John Keel, with The Mothman Prophecies, arrives at a somewhat similar conclusion. He scoffs at the idea that these are visitors from other planets, but is less convinced that they are from the spiritual realm, at least as commonly understood by Christians. His bizarre thirteen month set of experiences centered on Point Pleasant, West Virginia in 1966-1967, culminating in the tragedy of the bridge collapse, has left him certain of nothing. He does seem to see a continuity between paranormal experiences throughout history and those of today, with poltergeists, demons, Bigfoot, Nessie, UFOs, and Men in Black all falling under the same explanatory umbrella, whatever that may be. Possibly an independent spiritual world exists, or possibly these are psychic imprints and pollution, echoes that play back in certain geographical locations, like a record stuck, playing back the same groove over and over.

You are not going to get closure from this book, but his account is gripping and his speculations are thoughtful and intelligent. To repeat an overused phrase, you are not going to want to put it down.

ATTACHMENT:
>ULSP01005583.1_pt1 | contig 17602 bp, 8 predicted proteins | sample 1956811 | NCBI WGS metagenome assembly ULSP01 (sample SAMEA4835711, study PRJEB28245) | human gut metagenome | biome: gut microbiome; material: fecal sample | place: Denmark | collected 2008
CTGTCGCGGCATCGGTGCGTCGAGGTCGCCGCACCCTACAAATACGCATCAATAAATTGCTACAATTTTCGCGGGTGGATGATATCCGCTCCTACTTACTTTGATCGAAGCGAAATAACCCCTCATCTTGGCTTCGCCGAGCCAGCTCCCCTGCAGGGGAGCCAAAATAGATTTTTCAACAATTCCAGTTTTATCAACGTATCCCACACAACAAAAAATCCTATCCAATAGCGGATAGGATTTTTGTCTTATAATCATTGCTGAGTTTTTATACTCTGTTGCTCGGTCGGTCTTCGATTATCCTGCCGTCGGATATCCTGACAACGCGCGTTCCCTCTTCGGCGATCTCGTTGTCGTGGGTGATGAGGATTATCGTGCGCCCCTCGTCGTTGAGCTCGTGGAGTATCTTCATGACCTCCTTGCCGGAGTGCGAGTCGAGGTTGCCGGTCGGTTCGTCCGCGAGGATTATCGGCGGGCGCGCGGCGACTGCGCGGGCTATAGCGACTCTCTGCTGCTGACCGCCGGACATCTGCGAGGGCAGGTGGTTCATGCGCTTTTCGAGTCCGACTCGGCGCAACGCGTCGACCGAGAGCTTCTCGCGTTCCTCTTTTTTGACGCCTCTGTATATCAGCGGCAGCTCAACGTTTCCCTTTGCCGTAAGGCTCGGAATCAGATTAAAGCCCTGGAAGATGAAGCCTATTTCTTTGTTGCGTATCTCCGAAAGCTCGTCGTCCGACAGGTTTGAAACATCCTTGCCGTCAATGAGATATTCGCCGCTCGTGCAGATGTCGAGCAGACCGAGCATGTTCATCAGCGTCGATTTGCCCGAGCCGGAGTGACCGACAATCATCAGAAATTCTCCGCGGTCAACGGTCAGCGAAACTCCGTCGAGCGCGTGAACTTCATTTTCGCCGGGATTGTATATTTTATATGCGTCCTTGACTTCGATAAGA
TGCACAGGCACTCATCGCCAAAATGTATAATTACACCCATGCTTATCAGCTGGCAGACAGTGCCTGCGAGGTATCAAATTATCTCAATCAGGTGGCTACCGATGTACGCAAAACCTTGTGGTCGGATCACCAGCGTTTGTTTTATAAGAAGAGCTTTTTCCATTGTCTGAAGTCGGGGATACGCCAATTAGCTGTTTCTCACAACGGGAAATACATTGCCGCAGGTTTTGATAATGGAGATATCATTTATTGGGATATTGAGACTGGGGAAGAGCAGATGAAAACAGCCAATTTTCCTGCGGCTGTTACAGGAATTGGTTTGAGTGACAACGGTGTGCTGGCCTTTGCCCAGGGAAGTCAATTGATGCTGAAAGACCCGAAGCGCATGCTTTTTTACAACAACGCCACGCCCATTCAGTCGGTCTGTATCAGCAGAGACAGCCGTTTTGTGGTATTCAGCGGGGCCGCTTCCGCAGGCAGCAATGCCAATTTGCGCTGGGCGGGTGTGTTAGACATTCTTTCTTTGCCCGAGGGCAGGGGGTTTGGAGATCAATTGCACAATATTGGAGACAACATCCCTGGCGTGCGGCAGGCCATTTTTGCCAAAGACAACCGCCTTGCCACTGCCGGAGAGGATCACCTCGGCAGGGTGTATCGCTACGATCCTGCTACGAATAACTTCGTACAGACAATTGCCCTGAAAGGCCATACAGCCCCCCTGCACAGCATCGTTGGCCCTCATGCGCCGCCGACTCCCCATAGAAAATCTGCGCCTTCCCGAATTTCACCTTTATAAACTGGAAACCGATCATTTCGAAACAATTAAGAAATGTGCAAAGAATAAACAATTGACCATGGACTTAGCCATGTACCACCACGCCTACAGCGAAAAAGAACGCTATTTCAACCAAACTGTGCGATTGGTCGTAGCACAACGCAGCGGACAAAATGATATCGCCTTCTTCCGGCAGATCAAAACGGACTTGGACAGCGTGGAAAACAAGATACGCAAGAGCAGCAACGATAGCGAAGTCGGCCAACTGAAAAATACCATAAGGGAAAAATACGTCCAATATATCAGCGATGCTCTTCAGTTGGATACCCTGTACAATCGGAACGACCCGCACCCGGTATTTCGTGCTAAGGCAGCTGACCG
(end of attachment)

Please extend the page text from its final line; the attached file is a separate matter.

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1 of 1 people found the following review helpful By A Customer on April 12 2004
Format: Mass Market Paperback
Upon my initial reading of this book one thought came to my mind: "confusing". There wasn't anything even remotely like a "stroy" going on, but rather a mishmash of facts, and experiences from a number of individuals related to the phenomenon known as the mothman, the MIB, and UFO encounters.
After having saw the film, I then took another chance to read it, and found it to be fascinating in the way that I believe that Keel had intended for it to be confusing (this is due to a scene in the film where one of the characters utters "We aren't supposed to know what they mean..."), and I give him the utmost respect for it. He has created a book that is both unsettling, and highly enjoyable (it reminds me of the feeling I got when I first read Burrough's "dope" manifesto "Naked Lunch")
This is one of those books where all things aren't supposed to make sense, and where you are supposed to get your own interpretation from the "prophecies" contained within. Whether a work of fiction, or non-fiction, "The Mothman Prophecies" is a fascinating read, and a good primer to the world of UFOs, MIB, and cryptozoology. I definitely recommend this to any fan of the paranormal.
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1 of 1 people found the following review helpful By Jason Schaeffer on Nov. 26 2003
Format: Mass Market Paperback